Yamaha can do no wrong. When it comes to innovation and high quality, the company makes no distinction between its incredible range of products from concert pianos to motorcycles. This is a company that is revered by musicians and motorists. U2 drummer Larry Mullen once joked that when Yamaha contacted him about giving him something for his decades-long association with the company, his first thought was, “Yes! A motorbike!”
Still, developing an instrument that links Yamaha’s legacy of musical and motoring worlds is a pleasant surprise; one that would lead you to think, “Oh yeah, why didn’t they think of it from the start?”[center]
Designed with Yamaha motorcycles as an aesthetic reference, the Revstar series of electric guitars is that link. The Revstar line has garnered numerous design awards since its introduction in 2016 and not only does the line-up look cool: each model from the basic RS320 to the RSP20 Professional is designed for comfortable playing ergonomics and tones that you can push to roar like, well, a finely-tuned Yamaha motorcycle.
Revstars share an offset body shape with pointy horns, a belly cut, and round bottom that variate on Yamaha’s own iconic SG/SBG series (the SBG has been revived, but should you see an old used one from the late 70s/early 80s, go buy it!) and a pair of control knobs. All necks are set-in with a slim three-per-side “Gumby” headstock adorned with a metal Yamaha logo. It adds a touch of class to even the meat-and-potatoes 320 which is equipped with a pair of humbuckers and tune-o-matic stop tailpiece. In fact, the 320’s playability and fat tones is an excellent indicator for the entire line’s quality.
All Revstars (save for the 320) feature Yamaha’s proprietary Dry Switch which can be accessed via the push-pull tone knob. It acts as a bass roll-off circuit when engaged (knob pulled up) to simulate the clarity of a single coil minus the associated hum and buzz; it is not a coil-tap or a coil-split, but something entirely different. The result is subtlebut the lows do become clearer. There is no output drop so there is no need to say, compensate by turning up your amp or pedal’s gain knob as one might do when switching from a humbucker to a single coil.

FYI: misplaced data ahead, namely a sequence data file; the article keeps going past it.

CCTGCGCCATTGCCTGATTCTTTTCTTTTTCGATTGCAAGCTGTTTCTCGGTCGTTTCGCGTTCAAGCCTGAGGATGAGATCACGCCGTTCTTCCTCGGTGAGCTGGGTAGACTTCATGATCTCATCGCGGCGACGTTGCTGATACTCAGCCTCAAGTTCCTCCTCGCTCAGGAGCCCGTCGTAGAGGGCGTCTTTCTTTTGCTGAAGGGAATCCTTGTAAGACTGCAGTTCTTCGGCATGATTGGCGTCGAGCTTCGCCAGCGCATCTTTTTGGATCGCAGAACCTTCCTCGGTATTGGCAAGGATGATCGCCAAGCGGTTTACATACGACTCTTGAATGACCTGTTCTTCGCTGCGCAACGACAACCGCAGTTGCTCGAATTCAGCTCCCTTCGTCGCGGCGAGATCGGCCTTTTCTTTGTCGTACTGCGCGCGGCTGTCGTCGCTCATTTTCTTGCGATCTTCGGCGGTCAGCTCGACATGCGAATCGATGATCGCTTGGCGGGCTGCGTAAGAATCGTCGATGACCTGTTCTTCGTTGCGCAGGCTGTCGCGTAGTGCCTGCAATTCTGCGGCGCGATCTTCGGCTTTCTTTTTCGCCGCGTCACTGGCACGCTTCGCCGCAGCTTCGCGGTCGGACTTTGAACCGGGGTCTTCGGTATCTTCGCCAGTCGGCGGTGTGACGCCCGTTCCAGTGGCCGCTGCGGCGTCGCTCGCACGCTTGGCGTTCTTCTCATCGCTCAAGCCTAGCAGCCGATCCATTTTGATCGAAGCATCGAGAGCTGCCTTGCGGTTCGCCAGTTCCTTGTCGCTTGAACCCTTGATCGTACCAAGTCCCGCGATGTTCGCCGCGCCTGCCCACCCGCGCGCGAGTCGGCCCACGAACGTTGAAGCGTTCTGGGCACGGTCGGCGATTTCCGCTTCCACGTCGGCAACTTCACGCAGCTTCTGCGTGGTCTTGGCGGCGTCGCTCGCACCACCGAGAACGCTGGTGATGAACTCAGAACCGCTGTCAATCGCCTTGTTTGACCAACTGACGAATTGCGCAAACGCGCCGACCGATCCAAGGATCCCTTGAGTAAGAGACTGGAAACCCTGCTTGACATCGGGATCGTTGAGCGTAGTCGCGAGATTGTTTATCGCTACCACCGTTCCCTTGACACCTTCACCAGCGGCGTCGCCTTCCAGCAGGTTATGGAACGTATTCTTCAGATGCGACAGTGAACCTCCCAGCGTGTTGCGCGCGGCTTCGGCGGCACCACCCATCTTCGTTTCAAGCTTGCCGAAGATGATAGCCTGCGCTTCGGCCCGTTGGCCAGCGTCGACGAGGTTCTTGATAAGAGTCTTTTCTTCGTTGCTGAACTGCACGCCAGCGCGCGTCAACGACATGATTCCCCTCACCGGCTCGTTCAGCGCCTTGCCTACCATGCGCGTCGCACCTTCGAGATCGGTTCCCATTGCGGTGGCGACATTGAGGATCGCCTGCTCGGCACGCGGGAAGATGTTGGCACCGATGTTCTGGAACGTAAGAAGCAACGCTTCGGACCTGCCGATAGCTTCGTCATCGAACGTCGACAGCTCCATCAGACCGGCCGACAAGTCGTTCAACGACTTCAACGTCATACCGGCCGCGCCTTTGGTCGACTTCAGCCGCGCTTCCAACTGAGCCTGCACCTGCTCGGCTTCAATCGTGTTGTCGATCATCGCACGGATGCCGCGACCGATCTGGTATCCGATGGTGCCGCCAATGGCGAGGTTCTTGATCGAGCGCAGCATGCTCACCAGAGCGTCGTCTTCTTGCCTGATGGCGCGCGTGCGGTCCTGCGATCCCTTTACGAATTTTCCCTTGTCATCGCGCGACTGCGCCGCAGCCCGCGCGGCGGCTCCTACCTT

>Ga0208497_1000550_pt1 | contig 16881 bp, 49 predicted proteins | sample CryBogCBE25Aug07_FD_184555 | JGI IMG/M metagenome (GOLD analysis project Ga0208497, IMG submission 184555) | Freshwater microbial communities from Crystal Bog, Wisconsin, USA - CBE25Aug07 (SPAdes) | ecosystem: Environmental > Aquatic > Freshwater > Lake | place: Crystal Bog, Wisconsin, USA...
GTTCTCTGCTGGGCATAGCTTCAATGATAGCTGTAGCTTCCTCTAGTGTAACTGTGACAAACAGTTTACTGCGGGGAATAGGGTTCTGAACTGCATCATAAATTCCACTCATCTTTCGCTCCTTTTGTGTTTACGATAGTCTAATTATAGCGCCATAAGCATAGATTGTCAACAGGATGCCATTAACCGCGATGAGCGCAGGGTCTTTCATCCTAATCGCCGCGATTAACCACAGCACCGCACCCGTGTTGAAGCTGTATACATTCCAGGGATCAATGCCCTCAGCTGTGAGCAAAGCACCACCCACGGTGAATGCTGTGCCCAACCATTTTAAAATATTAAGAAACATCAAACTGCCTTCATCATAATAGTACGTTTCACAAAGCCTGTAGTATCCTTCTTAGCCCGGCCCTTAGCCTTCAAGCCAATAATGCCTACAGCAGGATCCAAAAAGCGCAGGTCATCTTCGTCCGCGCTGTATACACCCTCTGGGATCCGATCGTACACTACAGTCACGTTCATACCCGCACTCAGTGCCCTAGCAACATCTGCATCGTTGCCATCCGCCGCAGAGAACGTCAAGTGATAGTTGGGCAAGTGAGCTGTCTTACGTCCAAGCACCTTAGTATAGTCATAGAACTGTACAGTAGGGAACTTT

Up the ladder is the RS502 which has soapbar-style single coils that deliver a throaty throttle-y tone even at high gain settings.
The RS502 has a TonePros wraparound adjustable bridge; its sister the 502T has a tune-o-matic with an extended aluminum tailpiece that looks like a hip motorcycle gas tank. The 502s on up feature body binding, matte finishes, and hand-brushed hardware including TonePros bridges (the 502T has a gloss finish that contrasts nicely with the brushed tailpiece).
The RS720B features a Bigsby-licensed vibrato bridge and locking tuners; admittedly, the “faded denim” finish may not be to everyone’s taste (it does however point back to the Revstar’s motorcycle lifestyle fashion aesthetic).
The RS820CR features an anodized aluminum scratchplate and gloss racing stripes that are simply gorgeous against either the grey or “rust rat” finishes.
At the top of the Revstar garage is the RSP20CR which is a higher-grade 820CR with a copper scratchplate and Japanese craftsmanship (the other ‘Stars are made in Indonesia) and heftier price tag. The CR by the way stands for ‘Café Racer.’
Whichever Revstar catches your eyes and ears (and your budget) is nearly secondary to every model’s fast comfortable action. The build quality is consistent throughout the entire line, and you feel the care and precision engineering as if they were actually motorcycles.The Revstar line is a nod to Yamaha’s creative range. It may seem to be a self-referential Yamaha tribute, but thankfully, these ‘Stars are as reliable as anything the company has produced throughout its amazing history. There’s a lot of form in the Revstars, and also a huge heap of functionality…but that is what Yamaha does, isn’t it?